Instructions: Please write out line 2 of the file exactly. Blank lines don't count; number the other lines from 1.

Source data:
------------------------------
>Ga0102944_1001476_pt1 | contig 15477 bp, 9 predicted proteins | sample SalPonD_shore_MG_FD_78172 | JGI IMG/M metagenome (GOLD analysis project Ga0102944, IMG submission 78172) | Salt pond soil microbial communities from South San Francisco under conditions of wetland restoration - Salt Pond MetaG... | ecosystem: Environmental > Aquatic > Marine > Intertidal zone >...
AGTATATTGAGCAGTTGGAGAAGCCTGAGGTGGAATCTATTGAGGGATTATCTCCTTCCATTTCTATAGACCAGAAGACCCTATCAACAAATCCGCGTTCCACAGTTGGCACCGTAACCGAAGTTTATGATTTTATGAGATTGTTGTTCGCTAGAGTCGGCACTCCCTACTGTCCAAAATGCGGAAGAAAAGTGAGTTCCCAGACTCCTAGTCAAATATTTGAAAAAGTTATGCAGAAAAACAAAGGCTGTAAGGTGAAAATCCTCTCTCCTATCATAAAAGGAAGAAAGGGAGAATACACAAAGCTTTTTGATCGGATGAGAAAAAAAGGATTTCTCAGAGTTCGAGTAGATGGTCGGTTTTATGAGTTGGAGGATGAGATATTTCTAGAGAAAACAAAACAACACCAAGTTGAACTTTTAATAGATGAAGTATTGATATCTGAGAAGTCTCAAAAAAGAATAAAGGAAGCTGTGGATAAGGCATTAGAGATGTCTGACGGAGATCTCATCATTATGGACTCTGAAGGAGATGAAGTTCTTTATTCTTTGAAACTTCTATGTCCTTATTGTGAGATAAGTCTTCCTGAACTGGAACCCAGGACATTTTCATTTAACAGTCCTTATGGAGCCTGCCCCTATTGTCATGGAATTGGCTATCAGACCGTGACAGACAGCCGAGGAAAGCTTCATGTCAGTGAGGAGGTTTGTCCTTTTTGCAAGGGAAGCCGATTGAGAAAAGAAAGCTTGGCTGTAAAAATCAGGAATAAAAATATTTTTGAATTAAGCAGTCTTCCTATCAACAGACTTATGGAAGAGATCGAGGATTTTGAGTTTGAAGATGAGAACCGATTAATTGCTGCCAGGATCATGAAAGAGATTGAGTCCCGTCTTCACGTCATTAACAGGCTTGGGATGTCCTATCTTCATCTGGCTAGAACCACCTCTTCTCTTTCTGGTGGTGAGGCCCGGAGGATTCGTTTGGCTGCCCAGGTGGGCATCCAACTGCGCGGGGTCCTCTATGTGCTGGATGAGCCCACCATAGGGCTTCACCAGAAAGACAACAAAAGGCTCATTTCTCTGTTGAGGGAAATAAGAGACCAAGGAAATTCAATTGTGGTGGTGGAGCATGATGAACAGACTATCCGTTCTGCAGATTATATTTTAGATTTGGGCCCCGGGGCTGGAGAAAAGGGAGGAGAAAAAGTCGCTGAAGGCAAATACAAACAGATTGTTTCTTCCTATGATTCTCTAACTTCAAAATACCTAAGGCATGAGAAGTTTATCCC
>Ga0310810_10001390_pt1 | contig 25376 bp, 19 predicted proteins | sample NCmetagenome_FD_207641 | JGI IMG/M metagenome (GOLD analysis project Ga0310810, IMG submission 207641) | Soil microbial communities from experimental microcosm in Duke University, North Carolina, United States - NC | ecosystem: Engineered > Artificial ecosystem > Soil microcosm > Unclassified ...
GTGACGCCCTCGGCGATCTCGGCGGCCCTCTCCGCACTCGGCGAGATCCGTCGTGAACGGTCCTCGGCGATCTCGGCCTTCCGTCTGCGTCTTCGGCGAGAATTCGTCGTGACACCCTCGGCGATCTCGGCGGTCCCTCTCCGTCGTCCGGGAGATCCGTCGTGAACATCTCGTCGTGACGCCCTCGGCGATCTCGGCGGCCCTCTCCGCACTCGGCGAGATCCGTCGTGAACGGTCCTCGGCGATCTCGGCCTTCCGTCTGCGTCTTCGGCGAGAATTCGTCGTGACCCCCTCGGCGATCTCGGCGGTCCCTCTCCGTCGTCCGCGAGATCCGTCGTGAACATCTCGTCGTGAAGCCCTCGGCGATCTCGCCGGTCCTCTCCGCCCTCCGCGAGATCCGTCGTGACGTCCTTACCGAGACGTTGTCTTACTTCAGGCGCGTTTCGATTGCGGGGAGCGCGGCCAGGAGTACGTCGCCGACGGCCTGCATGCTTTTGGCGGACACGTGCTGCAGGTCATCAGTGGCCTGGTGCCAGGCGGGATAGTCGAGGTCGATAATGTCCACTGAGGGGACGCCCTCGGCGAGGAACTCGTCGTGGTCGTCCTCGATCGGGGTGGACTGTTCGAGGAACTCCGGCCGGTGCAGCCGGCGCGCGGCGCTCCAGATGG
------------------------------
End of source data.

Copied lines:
AGTATATTGAGCAGTTGGAGAAGCCTGAGGTGGAATCTATTGAGGGATTATCTCCTTCCATTTCTATAGACCAGAAGACCCTATCAACAAATCCGCGTTCCACAGTTGGCACCGTAACCGAAGTTTATGATTTTATGAGATTGTTGTTCGCTAGAGTCGGCACTCCCTACTGTCCAAAATGCGGAAGAAAAGTGAGTTCCCAGACTCCTAGTCAAATATTTGAAAAAGTTATGCAGAAAAACAAAGGCTGTAAGGTGAAAATCCTCTCTCCTATCATAAAAGGAAGAAAGGGAGAATACACAAAGCTTTTTGATCGGATGAGAAAAAAAGGATTTCTCAGAGTTCGAGTAGATGGTCGGTTTTATGAGTTGGAGGATGAGATATTTCTAGAGAAAACAAAACAACACCAAGTTGAACTTTTAATAGATGAAGTATTGATATCTGAGAAGTCTCAAAAAAGAATAAAGGAAGCTGTGGATAAGGCATTAGAGATGTCTGACGGAGATCTCATCATTATGGACTCTGAAGGAGATGAAGTTCTTTATTCTTTGAAACTTCTATGTCCTTATTGTGAGATAAGTCTTCCTGAACTGGAACCCAGGACATTTTCATTTAACAGTCCTTATGGAGCCTGCCCCTATTGTCATGGAATTGGCTATCAGACCGTGACAGACAGCCGAGGAAAGCTTCATGTCAGTGAGGAGGTTTGTCCTTTTTGCAAGGGAAGCCGATTGAGAAAAGAAAGCTTGGCTGTAAAAATCAGGAATAAAAATATTTTTGAATTAAGCAGTCTTCCTATCAACAGACTTATGGAAGAGATCGAGGATTTTGAGTTTGAAGATGAGAACCGATTAATTGCTGCCAGGATCATGAAAGAGATTGAGTCCCGTCTTCACGTCATTAACAGGCTTGGGATGTCCTATCTTCATCTGGCTAGAACCACCTCTTCTCTTTCTGGTGGTGAGGCCCGGAGGATTCGTTTGGCTGCCCAGGTGGGCATCCAACTGCGCGGGGTCCTCTATGTGCTGGATGAGCCCACCATAGGGCTTCACCAGAAAGACAACAAAAGGCTCATTTCTCTGTTGAGGGAAATAAGAGACCAAGGAAATTCAATTGTGGTGGTGGAGCATGATGAACAGACTATCCGTTCTGCAGATTATATTTTAGATTTGGGCCCCGGGGCTGGAGAAAAGGGAGGAGAAAAAGTCGCTGAAGGCAAATACAAACAGATTGTTTCTTCCTATGATTCTCTAACTTCAAAATACCTAAGGCATGAGAAGTTTATCCC